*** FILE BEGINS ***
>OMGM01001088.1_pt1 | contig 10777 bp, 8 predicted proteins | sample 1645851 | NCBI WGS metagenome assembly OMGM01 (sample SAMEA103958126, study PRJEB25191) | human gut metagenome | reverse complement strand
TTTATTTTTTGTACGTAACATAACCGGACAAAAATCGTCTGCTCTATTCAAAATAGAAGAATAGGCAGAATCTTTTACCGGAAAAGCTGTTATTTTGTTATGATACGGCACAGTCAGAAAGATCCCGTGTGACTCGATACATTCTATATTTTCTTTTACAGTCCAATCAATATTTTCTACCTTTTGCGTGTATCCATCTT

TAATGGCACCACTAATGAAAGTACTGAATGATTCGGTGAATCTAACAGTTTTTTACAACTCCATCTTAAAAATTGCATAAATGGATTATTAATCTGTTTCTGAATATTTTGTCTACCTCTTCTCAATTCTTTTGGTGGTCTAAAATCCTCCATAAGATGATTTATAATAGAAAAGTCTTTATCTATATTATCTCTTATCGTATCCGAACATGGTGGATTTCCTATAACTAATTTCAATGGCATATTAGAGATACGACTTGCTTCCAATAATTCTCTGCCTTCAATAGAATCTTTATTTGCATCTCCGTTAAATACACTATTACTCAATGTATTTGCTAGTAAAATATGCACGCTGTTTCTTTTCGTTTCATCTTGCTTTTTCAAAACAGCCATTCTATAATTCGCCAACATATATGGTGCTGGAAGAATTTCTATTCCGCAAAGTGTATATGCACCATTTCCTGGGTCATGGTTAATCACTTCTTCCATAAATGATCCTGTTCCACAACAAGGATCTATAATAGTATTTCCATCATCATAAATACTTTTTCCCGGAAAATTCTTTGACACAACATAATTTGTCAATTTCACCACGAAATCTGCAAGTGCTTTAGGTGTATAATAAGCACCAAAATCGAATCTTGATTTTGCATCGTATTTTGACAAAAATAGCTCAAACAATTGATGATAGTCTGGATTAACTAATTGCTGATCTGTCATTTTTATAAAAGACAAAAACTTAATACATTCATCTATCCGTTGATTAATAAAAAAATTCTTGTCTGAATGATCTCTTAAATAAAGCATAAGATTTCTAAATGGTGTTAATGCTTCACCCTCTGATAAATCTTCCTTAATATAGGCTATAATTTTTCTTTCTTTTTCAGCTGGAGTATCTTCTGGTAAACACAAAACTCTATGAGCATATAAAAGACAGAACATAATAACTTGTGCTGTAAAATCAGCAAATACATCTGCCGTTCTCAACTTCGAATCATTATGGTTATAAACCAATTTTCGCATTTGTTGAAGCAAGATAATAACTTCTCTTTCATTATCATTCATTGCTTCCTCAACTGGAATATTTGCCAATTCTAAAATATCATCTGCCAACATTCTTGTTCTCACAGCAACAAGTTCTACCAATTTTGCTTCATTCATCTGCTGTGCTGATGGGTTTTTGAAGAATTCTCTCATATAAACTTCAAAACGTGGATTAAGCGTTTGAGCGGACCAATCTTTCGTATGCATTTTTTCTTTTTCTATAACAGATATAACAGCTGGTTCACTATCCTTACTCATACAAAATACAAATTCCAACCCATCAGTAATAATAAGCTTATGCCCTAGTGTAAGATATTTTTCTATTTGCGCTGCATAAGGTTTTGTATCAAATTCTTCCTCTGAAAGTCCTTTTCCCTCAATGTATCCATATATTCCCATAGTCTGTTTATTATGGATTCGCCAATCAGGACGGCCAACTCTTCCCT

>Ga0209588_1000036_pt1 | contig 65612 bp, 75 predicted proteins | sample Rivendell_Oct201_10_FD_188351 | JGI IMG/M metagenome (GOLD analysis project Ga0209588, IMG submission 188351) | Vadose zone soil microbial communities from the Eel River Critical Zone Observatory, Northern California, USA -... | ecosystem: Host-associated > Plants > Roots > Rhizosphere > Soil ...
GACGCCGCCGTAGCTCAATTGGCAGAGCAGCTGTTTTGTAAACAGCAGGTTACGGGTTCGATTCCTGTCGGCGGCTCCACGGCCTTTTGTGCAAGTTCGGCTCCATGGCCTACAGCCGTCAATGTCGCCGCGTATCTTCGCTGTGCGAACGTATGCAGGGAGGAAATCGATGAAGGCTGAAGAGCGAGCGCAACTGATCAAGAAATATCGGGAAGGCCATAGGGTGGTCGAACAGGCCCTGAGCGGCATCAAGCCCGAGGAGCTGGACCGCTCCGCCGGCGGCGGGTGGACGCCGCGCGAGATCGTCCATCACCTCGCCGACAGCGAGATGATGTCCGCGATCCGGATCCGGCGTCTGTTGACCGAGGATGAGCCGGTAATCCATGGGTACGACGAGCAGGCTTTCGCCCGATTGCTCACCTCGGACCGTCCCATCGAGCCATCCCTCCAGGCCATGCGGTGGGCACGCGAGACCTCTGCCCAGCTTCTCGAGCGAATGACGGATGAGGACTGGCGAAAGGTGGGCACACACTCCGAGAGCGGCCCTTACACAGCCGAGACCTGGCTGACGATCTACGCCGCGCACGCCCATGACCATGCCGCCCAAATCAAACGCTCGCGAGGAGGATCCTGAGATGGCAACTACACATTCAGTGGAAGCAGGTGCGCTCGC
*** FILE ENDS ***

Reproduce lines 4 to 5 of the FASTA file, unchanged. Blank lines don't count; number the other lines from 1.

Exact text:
>Ga0209588_1000036_pt1 | contig 65612 bp, 75 predicted proteins | sample Rivendell_Oct201_10_FD_188351 | JGI IMG/M metagenome (GOLD analysis project Ga0209588, IMG submission 188351) | Vadose zone soil microbial communities from the Eel River Critical Zone Observatory, Northern California, USA -... | ecosystem: Host-associated > Plants > Roots > Rhizosphere > Soil ...
GACGCCGCCGTAGCTCAATTGGCAGAGCAGCTGTTTTGTAAACAGCAGGTTACGGGTTCGATTCCTGTCGGCGGCTCCACGGCCTTTTGTGCAAGTTCGGCTCCATGGCCTACAGCCGTCAATGTCGCCGCGTATCTTCGCTGTGCGAACGTATGCAGGGAGGAAATCGATGAAGGCTGAAGAGCGAGCGCAACTGATCAAGAAATATCGGGAAGGCCATAGGGTGGTCGAACAGGCCCTGAGCGGCATCAAGCCCGAGGAGCTGGACCGCTCCGCCGGCGGCGGGTGGACGCCGCGCGAGATCGTCCATCACCTCGCCGACAGCGAGATGATGTCCGCGATCCGGATCCGGCGTCTGTTGACCGAGGATGAGCCGGTAATCCATGGGTACGACGAGCAGGCTTTCGCCCGATTGCTCACCTCGGACCGTCCCATCGAGCCATCCCTCCAGGCCATGCGGTGGGCACGCGAGACCTCTGCCCAGCTTCTCGAGCGAATGACGGATGAGGACTGGCGAAAGGTGGGCACACACTCCGAGAGCGGCCCTTACACAGCCGAGACCTGGCTGACGATCTACGCCGCGCACGCCCATGACCATGCCGCCCAAATCAAACGCTCGCGAGGAGGATCCTGAGATGGCAACTACACATTCAGTGGAAGCAGGTGCGCTCGC